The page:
Europe-Africa, a cultural exchange between “equals”

Fabrizio Caròla has dedicated his life to inventing techniques and a specific art of construction, which match up well with African resources. In 1973, while living in Mali as an expert on development projects, he noted that most people sent to Africa to eliminate the technological difference had cultural baggage and limited humanism. The lack of preparation of the personnel led them to bring into Africa, without any editing, the most absurd products of our civilization. The quality of these products, brought into places still unprepared to receive them, makes the situation worse. “The cupola of bricks had never crossed the Sahara.”

Elemental/Alejandro Aravena – Santiago, Chile – Prize 2008

The most important sustainable resource is the city.

Alejandro Aravena planned Elemental in 2000 to replace the favelas that were invading urban areas crucial for sustainable residential building. Elemental proposed to construct with meager financial resources profiting from the use of economic materials (cement and bricks) and with self managed building. “Màs con lo mismo”

Rural Studio/Andrew Freear, director – Auburn University, Alabama, USA – Prize 2008

Renew houses to renew society

Created in 1992 by Samuel Mockbee and D.K. Ruth, Rural Studio, situated in Hale County, has coherently put into practice an ecological vision with southern origins. The agricultural theorist, Wendel Berry, has affirmed that after the economic cyclone of the twentieth century, American society needs to reconstruct itself starting with the fundamentals: community, ethics of responsibility and decentralizing. “Ours is a simple sustainability, born of necessity.”

Philippe Samyn – Brussels, Belgium – Prize 2008

A new economy of resources

The recent works of the architect and engineer Philippe Samyn, gives evidence to the decision to dedicate his credibility as an expert in the debate over sustainable architecture. “The equilibrium of form, function and technique.”

Carin Smuts – Cape Town, South Africa – Prize 2008

Architecture participated in

Carin Smutts (CS Studio Architects) constructs public spaces collaborating with the users in urban and rural contexts in South Africa. “ They don’t have an architectural necessity, but, rather, a creative energy that I desire to liberate: Once the plan is established the project shouldn’t impose a means, but should instead propose an infrastructure which the inhabitants can take possession of.”

“Sustainability regards the persons.”

Construire/Patrick Bouchain and Loïc Julienne – Paris, France – Prize 2009

Culture and participation

Patrick Bouchain relies on minimal intervention to transform abandoned industrial areas into spaces of life and culture.  They respect the most delicate needs of the balance, utilizing standard materials to give places new life. Each intervention revitalizes the living context around it, lending an ear to the needs of people and the community, training the youth of the place.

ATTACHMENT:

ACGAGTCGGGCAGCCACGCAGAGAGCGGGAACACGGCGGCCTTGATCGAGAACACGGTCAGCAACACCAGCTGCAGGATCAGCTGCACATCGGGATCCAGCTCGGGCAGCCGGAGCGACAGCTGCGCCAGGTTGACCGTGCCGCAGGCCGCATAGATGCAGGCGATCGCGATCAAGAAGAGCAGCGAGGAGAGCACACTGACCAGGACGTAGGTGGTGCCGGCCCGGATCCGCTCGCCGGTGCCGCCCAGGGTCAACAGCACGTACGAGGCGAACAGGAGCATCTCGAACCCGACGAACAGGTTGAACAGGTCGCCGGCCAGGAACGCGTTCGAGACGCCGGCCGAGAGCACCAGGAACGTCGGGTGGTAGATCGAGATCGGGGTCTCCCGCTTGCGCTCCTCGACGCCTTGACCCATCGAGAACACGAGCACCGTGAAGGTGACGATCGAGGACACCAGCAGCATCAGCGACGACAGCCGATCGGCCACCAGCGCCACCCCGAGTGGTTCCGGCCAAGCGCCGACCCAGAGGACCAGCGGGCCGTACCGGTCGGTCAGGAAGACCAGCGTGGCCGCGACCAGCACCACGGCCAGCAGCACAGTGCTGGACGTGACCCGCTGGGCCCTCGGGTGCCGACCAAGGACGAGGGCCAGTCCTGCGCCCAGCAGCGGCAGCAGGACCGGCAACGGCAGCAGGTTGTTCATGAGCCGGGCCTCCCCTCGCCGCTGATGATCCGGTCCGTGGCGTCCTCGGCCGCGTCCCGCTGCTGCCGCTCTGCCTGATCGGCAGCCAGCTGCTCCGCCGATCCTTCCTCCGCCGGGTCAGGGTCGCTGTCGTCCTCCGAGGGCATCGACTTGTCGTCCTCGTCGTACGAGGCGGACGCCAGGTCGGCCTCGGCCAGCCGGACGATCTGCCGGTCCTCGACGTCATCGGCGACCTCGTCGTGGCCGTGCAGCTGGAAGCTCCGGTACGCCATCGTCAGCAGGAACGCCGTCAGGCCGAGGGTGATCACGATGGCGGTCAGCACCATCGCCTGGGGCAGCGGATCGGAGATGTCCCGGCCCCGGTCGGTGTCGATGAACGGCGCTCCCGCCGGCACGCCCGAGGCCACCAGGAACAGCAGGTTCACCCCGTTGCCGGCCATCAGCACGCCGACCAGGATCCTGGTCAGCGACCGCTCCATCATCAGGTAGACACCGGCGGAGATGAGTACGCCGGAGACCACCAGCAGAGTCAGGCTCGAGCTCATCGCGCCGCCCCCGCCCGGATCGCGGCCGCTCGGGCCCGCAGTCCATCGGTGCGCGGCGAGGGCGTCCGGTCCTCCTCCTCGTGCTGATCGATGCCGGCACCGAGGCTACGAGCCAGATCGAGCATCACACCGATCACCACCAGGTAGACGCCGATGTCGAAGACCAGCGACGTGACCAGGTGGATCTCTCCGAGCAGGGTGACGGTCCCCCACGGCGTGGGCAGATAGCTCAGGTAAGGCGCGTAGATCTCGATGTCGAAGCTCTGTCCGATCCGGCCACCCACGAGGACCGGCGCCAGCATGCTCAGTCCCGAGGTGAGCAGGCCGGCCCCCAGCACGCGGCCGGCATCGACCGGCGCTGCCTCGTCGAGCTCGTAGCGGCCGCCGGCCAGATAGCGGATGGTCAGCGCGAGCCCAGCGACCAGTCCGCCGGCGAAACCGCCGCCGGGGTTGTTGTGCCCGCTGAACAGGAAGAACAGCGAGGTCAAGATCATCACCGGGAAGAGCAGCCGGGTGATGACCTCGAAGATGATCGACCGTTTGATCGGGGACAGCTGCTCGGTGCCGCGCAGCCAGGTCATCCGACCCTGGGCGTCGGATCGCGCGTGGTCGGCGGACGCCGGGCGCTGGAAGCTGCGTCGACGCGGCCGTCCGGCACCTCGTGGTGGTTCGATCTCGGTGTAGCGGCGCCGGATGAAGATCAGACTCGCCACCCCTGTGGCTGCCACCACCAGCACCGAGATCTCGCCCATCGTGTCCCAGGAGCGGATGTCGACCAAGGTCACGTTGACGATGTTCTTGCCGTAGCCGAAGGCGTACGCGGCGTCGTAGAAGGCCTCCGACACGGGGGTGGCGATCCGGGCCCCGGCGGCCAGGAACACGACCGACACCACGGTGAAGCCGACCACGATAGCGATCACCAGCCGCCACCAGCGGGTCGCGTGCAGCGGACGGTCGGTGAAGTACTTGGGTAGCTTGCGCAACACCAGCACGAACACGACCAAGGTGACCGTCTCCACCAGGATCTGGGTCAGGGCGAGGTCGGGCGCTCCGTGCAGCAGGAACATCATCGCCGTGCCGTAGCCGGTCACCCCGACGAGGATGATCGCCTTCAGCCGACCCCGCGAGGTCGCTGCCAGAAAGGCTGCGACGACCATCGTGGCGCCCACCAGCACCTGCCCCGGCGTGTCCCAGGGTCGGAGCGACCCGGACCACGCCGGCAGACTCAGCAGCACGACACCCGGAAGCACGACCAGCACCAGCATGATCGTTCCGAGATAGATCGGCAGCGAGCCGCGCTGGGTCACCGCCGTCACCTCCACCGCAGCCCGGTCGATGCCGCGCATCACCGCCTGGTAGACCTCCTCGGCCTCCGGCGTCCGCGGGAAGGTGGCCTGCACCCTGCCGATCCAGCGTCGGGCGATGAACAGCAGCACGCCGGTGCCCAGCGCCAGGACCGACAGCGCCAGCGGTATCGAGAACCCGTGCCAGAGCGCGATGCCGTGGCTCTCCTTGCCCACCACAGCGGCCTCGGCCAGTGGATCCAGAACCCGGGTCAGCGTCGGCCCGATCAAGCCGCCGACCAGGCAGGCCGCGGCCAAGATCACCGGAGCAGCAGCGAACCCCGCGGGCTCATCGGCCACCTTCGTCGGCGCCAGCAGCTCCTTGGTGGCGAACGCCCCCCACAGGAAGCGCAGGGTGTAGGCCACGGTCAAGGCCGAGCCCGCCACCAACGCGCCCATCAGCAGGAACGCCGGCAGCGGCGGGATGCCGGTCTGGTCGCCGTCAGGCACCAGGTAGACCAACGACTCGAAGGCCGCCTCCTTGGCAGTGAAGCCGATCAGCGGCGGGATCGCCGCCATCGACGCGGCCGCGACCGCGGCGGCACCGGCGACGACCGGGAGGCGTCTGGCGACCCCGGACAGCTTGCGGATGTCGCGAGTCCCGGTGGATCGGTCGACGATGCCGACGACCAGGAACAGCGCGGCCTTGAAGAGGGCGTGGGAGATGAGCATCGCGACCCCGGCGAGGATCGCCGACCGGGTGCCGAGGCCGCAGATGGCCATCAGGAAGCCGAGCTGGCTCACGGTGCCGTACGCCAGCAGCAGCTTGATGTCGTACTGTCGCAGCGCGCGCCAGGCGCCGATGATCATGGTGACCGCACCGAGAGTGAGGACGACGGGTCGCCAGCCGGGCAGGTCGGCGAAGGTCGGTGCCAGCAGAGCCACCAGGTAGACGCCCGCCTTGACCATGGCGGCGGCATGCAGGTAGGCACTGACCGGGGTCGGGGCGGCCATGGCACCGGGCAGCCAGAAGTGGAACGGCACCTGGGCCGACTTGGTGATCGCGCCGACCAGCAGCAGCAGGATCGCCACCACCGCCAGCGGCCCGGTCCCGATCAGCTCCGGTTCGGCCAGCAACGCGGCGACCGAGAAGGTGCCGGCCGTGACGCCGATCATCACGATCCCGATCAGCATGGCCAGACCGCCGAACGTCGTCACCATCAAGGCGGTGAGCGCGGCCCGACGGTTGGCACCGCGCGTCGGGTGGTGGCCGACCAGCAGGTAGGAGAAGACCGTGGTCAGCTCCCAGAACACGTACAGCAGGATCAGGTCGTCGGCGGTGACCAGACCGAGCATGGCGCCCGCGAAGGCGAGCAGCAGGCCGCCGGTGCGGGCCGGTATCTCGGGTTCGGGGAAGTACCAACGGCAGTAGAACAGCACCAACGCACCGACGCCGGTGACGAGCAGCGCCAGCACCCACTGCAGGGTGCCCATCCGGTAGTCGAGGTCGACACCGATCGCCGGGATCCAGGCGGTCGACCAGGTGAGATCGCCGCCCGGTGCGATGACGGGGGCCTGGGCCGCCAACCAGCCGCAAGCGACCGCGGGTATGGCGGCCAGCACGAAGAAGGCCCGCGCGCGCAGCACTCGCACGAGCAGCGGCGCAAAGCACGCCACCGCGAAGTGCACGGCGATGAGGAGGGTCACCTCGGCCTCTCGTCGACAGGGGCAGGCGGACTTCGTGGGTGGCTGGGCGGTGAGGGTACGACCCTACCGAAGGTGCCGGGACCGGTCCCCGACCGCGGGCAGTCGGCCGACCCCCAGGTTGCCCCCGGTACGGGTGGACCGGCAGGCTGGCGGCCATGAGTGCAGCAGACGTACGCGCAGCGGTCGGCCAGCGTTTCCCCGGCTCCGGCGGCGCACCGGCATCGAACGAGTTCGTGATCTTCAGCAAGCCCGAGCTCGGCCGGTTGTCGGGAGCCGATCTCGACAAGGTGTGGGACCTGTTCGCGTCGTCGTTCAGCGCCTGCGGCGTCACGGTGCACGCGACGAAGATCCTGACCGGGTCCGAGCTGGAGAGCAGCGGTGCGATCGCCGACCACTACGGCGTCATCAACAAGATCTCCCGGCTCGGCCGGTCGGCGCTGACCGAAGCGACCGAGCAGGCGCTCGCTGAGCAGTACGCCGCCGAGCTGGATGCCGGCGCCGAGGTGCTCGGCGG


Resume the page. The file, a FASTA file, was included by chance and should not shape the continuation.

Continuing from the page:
“Today, what interests me is understanding what is necessary.”

Thomas Herzog – Munich, Germany – Prize 2009

Culture and science

Thomas Herzog is one of the pioneers in the theory and application of solar energy. He has already developed typology of collective habitations that use solar with integrated construction systems and planned units to get the maximum advantage from climactic conditions. “Regarding energy, we need to change our point of view: from houses to the city.”

Bijoy Jain – Mumbai, India – Prize 2009

Creating sensory and physical connections with places

Bijoy Jain studied in the United States and at the same time was in agreement and in conflict with globalization. This double formation, western and Indian, allows criticizing, in India, the type of development that sacrifices the resources and the culture of the place. He is patiently seeking to create a single work system that is at the same time clearly ecological and contemporary: We want to use the Indian landscape as a resource; to create spaces in harmony with local climactic conditions, with available materials and technology. “Living within a culture means studying it every day.”

Diébédo Francis Kéré – Gando, Burkina Faso – Berlin Germany – Prize 2009

An intelligent globalization

With qualifications as a carpenter, Francis Kéré obtained with the help of BMZ, an organization separate from the German government, a grant to attend architecture classes at the Technische Universität of Berlin. He lives part time in Burkina Faso and part time in Germany, where he is now docent. In Berlin, he teaches his students sustainable architecture. In his village, Gando, he constructs and furnishes urban dwellings and schools. All are marked by the same rationality, economy and sobriety of line. They adhere to the use of local methods and resources, considering to African knowledge of construction to be as valid as European.

“Urban furnishings that contribute to development and that adapt to the climate.”

Sami Rintala – Bodo, Norway – Prize 2009

Architect and artist

Sami Rintalala is convinced that an architecture that knows about ecologic responsibility will return to its fundamental roles: furnishing refuge and protection for people, giving form to human relations with nature and history. “The best way for me to exercise an influence in society and to teach.”

The exhibit is produced by Cité de l’Architecture et du Patrimoine / Institut Français d’Architecture and is circulating in Italy thanks to the magazine THE PLAN.